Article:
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In hot pursuit: The team races

Feb 10, 2014; Sochi, RUSSIA; Shani Davis of the USA during the men's speed skating 500m race during the Sochi 2014 Olympic Winter Games at Adler Arena Skating Center. Photo: Image by Jeff Swinger-USA TODAY Sports

In hot pursuit: The team races

By Mike Witty, Olympics contributor. CREATED Feb 20, 2014

This Friday and Saturday are the men's and women's team pursuit races. 

That’s right: “Team.”  

Long track speed skating, which is known for being an individual sport, is racing a team race.  It is not a relay race like short track, where skaters exchange turns on the track.  It is a race where a group of skaters are working in unison to try catch the team they are racing, or have a faster time than that team.

Each team skating will have three skaters.  The women will skate six laps, while the men will skate eight laps.  The teams will start and finish in the middle of the straightaway directly opposite of each other. 

Unlike in the individual races where the skaters had to change lanes, in the pursuit races there is only one race lane, so no need to switch lanes. 

The team’s finish is determined by the third skater in the group. Teams will be looking to beat the opposing team, since the winner of each race moves on to the next round.  A team can have the second fastest time of all the teams in your round, but if that team was beat head to head, they are out.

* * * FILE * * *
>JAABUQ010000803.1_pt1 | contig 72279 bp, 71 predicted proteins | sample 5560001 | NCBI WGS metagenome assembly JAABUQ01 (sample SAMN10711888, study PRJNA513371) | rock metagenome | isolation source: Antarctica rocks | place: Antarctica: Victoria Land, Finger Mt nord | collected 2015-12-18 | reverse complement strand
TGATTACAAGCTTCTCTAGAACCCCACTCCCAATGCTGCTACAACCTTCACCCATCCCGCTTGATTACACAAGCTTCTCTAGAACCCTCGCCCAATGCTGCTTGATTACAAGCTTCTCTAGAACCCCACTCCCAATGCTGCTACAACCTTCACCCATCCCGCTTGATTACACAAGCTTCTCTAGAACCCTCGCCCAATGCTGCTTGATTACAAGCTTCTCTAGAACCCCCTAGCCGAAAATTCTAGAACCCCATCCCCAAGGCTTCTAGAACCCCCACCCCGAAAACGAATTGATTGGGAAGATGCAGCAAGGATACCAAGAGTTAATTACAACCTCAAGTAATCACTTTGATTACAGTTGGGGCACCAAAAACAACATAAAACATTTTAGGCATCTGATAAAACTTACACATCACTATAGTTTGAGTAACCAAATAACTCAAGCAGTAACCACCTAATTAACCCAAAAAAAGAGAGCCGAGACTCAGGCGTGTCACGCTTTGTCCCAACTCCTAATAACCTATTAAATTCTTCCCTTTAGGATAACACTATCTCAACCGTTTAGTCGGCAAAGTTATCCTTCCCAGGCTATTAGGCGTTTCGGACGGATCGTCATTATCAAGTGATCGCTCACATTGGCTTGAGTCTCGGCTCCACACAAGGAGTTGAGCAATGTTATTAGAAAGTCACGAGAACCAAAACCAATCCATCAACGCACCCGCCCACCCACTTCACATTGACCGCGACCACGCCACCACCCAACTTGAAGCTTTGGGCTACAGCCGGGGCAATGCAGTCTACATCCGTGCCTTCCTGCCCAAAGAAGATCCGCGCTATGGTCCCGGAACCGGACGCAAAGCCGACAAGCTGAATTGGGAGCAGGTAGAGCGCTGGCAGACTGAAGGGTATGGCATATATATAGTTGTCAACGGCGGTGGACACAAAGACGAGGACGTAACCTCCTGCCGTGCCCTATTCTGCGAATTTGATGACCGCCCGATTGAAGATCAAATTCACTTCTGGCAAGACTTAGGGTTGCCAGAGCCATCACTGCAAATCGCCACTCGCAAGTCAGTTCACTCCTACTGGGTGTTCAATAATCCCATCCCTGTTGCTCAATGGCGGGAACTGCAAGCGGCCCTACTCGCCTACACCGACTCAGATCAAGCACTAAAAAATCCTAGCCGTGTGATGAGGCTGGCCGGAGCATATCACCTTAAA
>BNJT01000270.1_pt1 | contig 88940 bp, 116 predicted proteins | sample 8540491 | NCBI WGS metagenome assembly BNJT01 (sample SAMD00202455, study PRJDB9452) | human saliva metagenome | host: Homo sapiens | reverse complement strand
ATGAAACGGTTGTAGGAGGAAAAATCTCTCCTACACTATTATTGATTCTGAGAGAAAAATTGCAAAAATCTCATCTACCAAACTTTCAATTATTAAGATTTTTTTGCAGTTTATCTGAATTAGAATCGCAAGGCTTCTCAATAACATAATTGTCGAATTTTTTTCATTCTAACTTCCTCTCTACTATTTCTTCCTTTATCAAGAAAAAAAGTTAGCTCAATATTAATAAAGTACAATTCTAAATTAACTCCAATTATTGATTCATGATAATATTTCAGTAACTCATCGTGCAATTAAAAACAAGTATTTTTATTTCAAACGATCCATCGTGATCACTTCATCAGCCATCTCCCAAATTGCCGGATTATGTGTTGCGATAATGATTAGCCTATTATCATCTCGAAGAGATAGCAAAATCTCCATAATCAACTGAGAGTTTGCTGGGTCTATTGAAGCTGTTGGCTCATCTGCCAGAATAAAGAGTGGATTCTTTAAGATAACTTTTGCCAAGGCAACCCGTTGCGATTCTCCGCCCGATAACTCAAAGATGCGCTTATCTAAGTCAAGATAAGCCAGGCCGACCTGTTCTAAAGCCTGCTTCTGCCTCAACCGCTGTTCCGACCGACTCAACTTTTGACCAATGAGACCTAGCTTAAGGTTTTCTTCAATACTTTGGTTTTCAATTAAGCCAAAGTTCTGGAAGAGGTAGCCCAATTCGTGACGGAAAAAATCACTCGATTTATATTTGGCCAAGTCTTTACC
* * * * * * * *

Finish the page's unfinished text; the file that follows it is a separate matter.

More simply stated: time does not matter.  Only beating your head-to-head opponent matters.

Some rules:

- If a team does not finish with three skaters, they will not be given a time and the will be disqualified from the competition.

- If a team’s third position skater overtakes the third position skater of the opposing team, the race-  is considered over and the overtaking team is awarded a “heat win”.

There is an “A” final which will determine gold and silver, and a “B" final which determines bronze and 4th place.  The “B” final skates before the “A” final.

Some things to look for:

- Teams will communicate how far ahead or behind they are in comparison to the other team.  The thought is, why skate harder than needed if all that has to happen is beat the other team  to move on?

- Some teams like to mix the team with good 1,500 meter skaters and distance skaters with some speed in their skating.  The idea is to get the team off to a fast start and then get into lap times that are consistent.

A 1,500 meter skater has some endurance and some sprint, therefore the 1,500 meter skater is used to get the team going.

- Stay together!!!  This is vital.  If a skater is dropped, the end result is based on that dropped skater.  The team is only as good as it’s weakest link.

- Skaters will take turns leading for their teams. Typically a skater will lead for 1 lap, maybe 1 1/2 laps.

- At the end of the final turn and without slowing down, the team will fan out and try to cross the line all at once if possible.

- Some times a team that has great teamwork can beat a team of super stars.

To sum it up: The pursuits are a high speed race with a lot going on.  It’s a race that has 1,500 meter grit and determination and 3,000/5,000 meter endurance components that will definitely test the skaters.

It's a race that requires skaters and coaches to work together, and if a team has some really good skaters and lots of great teamwork, they can over take the team with one or two great skaters with not-so-good teamwork. 



If you like speed and you like team sports, this might be the event for you.